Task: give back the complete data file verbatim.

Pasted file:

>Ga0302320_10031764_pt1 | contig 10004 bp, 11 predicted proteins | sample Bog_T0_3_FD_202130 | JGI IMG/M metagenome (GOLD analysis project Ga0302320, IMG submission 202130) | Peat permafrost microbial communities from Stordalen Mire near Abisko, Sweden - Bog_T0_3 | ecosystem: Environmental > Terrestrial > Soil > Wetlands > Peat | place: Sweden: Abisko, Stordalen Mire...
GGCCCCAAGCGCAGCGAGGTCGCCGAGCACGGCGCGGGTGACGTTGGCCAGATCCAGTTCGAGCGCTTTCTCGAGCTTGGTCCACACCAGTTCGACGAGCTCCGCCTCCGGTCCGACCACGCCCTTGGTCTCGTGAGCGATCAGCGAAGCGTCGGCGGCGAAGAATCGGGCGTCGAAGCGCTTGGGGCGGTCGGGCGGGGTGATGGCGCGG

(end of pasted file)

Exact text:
>Ga0302320_10031764_pt1 | contig 10004 bp, 11 predicted proteins | sample Bog_T0_3_FD_202130 | JGI IMG/M metagenome (GOLD analysis project Ga0302320, IMG submission 202130) | Peat permafrost microbial communities from Stordalen Mire near Abisko, Sweden - Bog_T0_3 | ecosystem: Environmental > Terrestrial > Soil > Wetlands > Peat | place: Sweden: Abisko, Stordalen Mire...
GGCCCCAAGCGCAGCGAGGTCGCCGAGCACGGCGCGGGTGACGTTGGCCAGATCCAGTTCGAGCGCTTTCTCGAGCTTGGTCCACACCAGTTCGACGAGCTCCGCCTCCGGTCCGACCACGCCCTTGGTCTCGTGAGCGATCAGCGAAGCGTCGGCGGCGAAGAATCGGGCGTCGAAGCGCTTGGGGCGGTCGGGCGGGGTGATGGCGCGG